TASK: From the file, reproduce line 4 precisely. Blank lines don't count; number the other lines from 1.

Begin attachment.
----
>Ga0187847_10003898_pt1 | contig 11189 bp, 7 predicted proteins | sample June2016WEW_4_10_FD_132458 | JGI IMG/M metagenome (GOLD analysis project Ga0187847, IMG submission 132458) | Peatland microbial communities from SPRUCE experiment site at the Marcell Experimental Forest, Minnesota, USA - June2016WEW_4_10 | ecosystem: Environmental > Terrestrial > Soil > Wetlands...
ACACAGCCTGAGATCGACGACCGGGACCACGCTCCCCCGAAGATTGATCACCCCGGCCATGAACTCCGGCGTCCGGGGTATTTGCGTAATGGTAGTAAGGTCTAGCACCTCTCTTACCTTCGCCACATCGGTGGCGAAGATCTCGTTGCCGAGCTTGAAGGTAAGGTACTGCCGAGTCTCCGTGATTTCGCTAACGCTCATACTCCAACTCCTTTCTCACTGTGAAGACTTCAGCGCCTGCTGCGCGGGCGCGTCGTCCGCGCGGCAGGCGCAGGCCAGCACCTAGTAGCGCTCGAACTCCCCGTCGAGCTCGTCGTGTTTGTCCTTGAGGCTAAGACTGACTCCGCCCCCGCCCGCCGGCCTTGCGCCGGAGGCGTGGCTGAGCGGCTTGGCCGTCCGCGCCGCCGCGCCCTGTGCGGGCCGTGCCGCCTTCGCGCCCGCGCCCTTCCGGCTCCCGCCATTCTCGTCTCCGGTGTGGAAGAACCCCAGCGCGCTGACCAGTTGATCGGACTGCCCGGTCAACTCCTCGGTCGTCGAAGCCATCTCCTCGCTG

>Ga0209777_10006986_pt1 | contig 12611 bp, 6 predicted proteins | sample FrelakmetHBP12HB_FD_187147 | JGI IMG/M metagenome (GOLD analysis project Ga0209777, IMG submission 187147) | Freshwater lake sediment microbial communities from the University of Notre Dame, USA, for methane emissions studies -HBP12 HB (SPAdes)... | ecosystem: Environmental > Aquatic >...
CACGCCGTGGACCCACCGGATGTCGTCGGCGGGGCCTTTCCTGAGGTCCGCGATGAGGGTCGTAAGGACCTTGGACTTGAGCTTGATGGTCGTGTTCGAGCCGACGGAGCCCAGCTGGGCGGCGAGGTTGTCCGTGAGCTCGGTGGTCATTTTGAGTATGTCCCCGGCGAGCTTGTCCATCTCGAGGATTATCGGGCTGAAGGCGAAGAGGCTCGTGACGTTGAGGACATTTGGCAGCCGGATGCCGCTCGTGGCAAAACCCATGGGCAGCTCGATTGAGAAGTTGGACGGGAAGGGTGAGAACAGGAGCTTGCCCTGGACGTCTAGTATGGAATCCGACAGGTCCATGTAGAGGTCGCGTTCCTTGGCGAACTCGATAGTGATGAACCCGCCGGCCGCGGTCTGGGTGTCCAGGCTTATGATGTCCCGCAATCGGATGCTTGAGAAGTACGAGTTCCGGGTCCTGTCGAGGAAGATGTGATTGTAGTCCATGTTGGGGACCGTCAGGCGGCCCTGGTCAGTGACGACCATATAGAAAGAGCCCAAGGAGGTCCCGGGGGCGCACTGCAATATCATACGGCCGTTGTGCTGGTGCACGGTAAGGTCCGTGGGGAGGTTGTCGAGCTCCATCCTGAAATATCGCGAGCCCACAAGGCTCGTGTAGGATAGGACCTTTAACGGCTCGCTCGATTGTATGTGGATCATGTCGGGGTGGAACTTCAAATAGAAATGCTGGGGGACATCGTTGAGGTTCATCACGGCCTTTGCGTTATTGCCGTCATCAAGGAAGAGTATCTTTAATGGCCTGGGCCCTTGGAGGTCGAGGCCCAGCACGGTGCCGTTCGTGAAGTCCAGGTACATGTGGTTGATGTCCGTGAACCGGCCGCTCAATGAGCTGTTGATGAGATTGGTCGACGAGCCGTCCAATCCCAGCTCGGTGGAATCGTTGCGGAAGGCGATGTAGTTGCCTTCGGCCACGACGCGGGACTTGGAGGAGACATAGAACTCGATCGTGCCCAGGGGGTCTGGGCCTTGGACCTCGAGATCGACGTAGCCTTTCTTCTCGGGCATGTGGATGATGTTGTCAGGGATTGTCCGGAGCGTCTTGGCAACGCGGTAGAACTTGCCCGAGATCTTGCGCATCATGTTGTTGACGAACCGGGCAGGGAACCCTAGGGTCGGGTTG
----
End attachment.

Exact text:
CACGCCGTGGACCCACCGGATGTCGTCGGCGGGGCCTTTCCTGAGGTCCGCGATGAGGGTCGTAAGGACCTTGGACTTGAGCTTGATGGTCGTGTTCGAGCCGACGGAGCCCAGCTGGGCGGCGAGGTTGTCCGTGAGCTCGGTGGTCATTTTGAGTATGTCCCCGGCGAGCTTGTCCATCTCGAGGATTATCGGGCTGAAGGCGAAGAGGCTCGTGACGTTGAGGACATTTGGCAGCCGGATGCCGCTCGTGGCAAAACCCATGGGCAGCTCGATTGAGAAGTTGGACGGGAAGGGTGAGAACAGGAGCTTGCCCTGGACGTCTAGTATGGAATCCGACAGGTCCATGTAGAGGTCGCGTTCCTTGGCGAACTCGATAGTGATGAACCCGCCGGCCGCGGTCTGGGTGTCCAGGCTTATGATGTCCCGCAATCGGATGCTTGAGAAGTACGAGTTCCGGGTCCTGTCGAGGAAGATGTGATTGTAGTCCATGTTGGGGACCGTCAGGCGGCCCTGGTCAGTGACGACCATATAGAAAGAGCCCAAGGAGGTCCCGGGGGCGCACTGCAATATCATACGGCCGTTGTGCTGGTGCACGGTAAGGTCCGTGGGGAGGTTGTCGAGCTCCATCCTGAAATATCGCGAGCCCACAAGGCTCGTGTAGGATAGGACCTTTAACGGCTCGCTCGATTGTATGTGGATCATGTCGGGGTGGAACTTCAAATAGAAATGCTGGGGGACATCGTTGAGGTTCATCACGGCCTTTGCGTTATTGCCGTCATCAAGGAAGAGTATCTTTAATGGCCTGGGCCCTTGGAGGTCGAGGCCCAGCACGGTGCCGTTCGTGAAGTCCAGGTACATGTGGTTGATGTCCGTGAACCGGCCGCTCAATGAGCTGTTGATGAGATTGGTCGACGAGCCGTCCAATCCCAGCTCGGTGGAATCGTTGCGGAAGGCGATGTAGTTGCCTTCGGCCACGACGCGGGACTTGGAGGAGACATAGAACTCGATCGTGCCCAGGGGGTCTGGGCCTTGGACCTCGAGATCGACGTAGCCTTTCTTCTCGGGCATGTGGATGATGTTGTCAGGGATTGTCCGGAGCGTCTTGGCAACGCGGTAGAACTTGCCCGAGATCTTGCGCATCATGTTGTTGACGAACCGGGCAGGGAACCCTAGGGTCGGGTTG